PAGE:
The Heritage Foundation will host a book discussion on “The Death of Deliberation: Partisanship and Polarization in the United States Senate.” The discussion will feature author James Wallner, executive director of the Senate Steering Committee, and Ed Corrigan, group vice president for policy promotion at Heritage. 12PM, Heritage Foundation, 214 Massachusetts Avenue NE, Lehrman Auditorium, Washington, D.C.

The Washington Institute for Near East Policy (WINEP) will hold a discussion on “How the FBI Is Evolving to Meet Threats in a Changing Environment.” The event will feature FBI Deputy Director Mark Giuliano. 12:30PM, WINEP, 1828 L Street NW, Suite 1050, Washington, D.C.

The American Society of International Law (ASIL) will hold a discussion on “The Struggle to Uphold the Prohibition of Torture in Modern Times.” The event will feature Claudio Grossman, chair of the UN Committee Against Torture; Juan Mendez, UN special rapporteur on torture and other cruel, inhuman or degrading treatment or punishment; and Michael O’Flaherty, professor of human rights law and director of the Irish Center for Human Rights at the National University of Ireland, Galway. 6PM, American Society of International Law, 2223 Massachusetts Avenue NW, Washington, D.C.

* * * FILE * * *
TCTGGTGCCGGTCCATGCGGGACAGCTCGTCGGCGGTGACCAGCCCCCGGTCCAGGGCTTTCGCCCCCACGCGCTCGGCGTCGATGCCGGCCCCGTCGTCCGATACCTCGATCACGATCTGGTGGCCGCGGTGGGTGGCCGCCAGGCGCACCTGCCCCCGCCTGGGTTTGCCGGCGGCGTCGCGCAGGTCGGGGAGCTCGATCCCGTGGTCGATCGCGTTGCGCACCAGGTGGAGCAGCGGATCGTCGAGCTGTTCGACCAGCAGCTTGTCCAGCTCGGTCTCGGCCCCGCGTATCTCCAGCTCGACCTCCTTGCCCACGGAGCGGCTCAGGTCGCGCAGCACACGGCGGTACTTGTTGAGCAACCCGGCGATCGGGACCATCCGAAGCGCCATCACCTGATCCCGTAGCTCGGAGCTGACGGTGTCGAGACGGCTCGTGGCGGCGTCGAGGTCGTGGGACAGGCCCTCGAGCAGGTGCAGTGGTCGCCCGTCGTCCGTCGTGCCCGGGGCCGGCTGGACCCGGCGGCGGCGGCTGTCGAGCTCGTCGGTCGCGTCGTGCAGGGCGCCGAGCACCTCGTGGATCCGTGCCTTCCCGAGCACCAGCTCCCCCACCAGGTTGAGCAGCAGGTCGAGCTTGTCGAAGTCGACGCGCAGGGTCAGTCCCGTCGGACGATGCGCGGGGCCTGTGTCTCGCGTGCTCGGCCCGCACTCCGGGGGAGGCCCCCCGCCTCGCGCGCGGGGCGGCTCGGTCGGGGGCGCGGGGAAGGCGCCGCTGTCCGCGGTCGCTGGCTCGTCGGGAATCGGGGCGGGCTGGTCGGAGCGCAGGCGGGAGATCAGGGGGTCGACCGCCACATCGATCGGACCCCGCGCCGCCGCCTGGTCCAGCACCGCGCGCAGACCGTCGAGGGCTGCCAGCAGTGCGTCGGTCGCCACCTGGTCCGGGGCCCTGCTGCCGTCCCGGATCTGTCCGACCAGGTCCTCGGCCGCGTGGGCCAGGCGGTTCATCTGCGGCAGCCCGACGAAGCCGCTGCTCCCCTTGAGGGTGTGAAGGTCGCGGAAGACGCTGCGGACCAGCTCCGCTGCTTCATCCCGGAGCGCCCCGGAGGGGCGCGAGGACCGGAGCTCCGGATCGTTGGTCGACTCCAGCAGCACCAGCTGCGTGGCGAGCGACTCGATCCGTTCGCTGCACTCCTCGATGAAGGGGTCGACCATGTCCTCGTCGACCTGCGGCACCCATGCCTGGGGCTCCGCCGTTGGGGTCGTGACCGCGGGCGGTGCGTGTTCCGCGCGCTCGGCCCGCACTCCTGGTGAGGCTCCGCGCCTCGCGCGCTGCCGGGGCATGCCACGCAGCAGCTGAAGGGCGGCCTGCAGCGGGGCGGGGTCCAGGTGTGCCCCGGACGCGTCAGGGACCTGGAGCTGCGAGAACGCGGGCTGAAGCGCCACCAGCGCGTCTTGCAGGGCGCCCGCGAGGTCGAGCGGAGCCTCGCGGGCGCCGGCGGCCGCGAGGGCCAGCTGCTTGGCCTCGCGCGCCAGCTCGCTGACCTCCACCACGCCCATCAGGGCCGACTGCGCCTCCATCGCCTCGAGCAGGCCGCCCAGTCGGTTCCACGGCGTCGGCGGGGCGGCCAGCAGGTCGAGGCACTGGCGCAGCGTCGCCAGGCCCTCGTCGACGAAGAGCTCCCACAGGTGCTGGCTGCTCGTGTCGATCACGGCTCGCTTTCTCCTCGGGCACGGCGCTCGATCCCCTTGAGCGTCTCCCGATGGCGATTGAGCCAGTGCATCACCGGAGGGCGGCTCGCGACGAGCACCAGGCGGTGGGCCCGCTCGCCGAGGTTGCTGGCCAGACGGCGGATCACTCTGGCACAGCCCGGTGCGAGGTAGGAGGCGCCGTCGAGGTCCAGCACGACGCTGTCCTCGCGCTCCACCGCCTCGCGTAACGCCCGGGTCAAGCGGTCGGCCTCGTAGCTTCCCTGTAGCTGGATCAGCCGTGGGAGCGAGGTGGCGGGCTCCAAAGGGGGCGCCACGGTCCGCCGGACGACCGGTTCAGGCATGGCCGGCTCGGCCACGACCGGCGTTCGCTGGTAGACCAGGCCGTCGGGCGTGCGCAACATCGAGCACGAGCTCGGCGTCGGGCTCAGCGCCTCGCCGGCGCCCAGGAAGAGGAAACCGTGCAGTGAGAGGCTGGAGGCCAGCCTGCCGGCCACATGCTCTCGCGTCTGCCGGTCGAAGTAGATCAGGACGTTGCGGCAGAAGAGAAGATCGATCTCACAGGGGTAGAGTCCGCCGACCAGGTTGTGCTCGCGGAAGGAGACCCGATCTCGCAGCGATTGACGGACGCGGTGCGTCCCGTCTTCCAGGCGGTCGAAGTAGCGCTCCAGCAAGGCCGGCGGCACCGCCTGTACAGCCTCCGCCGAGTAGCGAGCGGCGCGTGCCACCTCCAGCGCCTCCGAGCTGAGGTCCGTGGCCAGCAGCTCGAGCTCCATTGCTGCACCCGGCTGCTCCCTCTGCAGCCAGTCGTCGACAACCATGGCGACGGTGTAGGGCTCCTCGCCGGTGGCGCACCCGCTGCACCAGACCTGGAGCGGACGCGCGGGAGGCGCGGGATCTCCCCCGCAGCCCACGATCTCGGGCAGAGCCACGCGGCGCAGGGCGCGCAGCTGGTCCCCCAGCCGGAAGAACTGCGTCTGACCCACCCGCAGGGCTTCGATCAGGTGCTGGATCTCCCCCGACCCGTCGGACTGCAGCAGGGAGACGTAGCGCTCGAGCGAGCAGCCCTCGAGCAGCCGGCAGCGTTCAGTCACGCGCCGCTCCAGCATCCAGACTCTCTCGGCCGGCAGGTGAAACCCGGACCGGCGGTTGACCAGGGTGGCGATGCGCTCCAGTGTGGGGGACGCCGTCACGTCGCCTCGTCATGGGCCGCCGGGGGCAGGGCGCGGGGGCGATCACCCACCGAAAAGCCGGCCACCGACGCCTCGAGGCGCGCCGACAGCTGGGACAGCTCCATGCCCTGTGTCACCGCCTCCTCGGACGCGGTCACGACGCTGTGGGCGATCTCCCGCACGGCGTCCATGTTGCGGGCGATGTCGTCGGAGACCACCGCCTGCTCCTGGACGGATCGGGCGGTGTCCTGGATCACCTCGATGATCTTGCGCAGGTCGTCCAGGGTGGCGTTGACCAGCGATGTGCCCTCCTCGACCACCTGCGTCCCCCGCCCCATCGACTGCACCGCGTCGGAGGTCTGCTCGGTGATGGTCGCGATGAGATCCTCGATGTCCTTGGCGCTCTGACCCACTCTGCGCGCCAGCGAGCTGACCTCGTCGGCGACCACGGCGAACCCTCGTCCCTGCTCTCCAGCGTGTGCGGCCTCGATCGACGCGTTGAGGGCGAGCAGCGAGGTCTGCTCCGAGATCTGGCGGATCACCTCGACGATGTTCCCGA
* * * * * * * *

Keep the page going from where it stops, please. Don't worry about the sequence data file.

The Newseum Institute’s Religious Freedom Center and Moment magazine will host a discussion on “Gay Rights and Religious Freedom: Is common ground possible?” The event will feature Jonathan Rauch, senior fellow at the Brookings Institution; Robin Fretwell Wilson, professor of law at the University of Illinois College of Law; Marc Stern, general counsel for the American Jewish Committee; and Charles Haynes, director of the Religious Freedom Center of the Newseum Institute. 6:30PM, The Newseum, 555 Pennsylvania Avenue NW, Knight Conference Center, Washington, D.C.


Published on May 27, 2014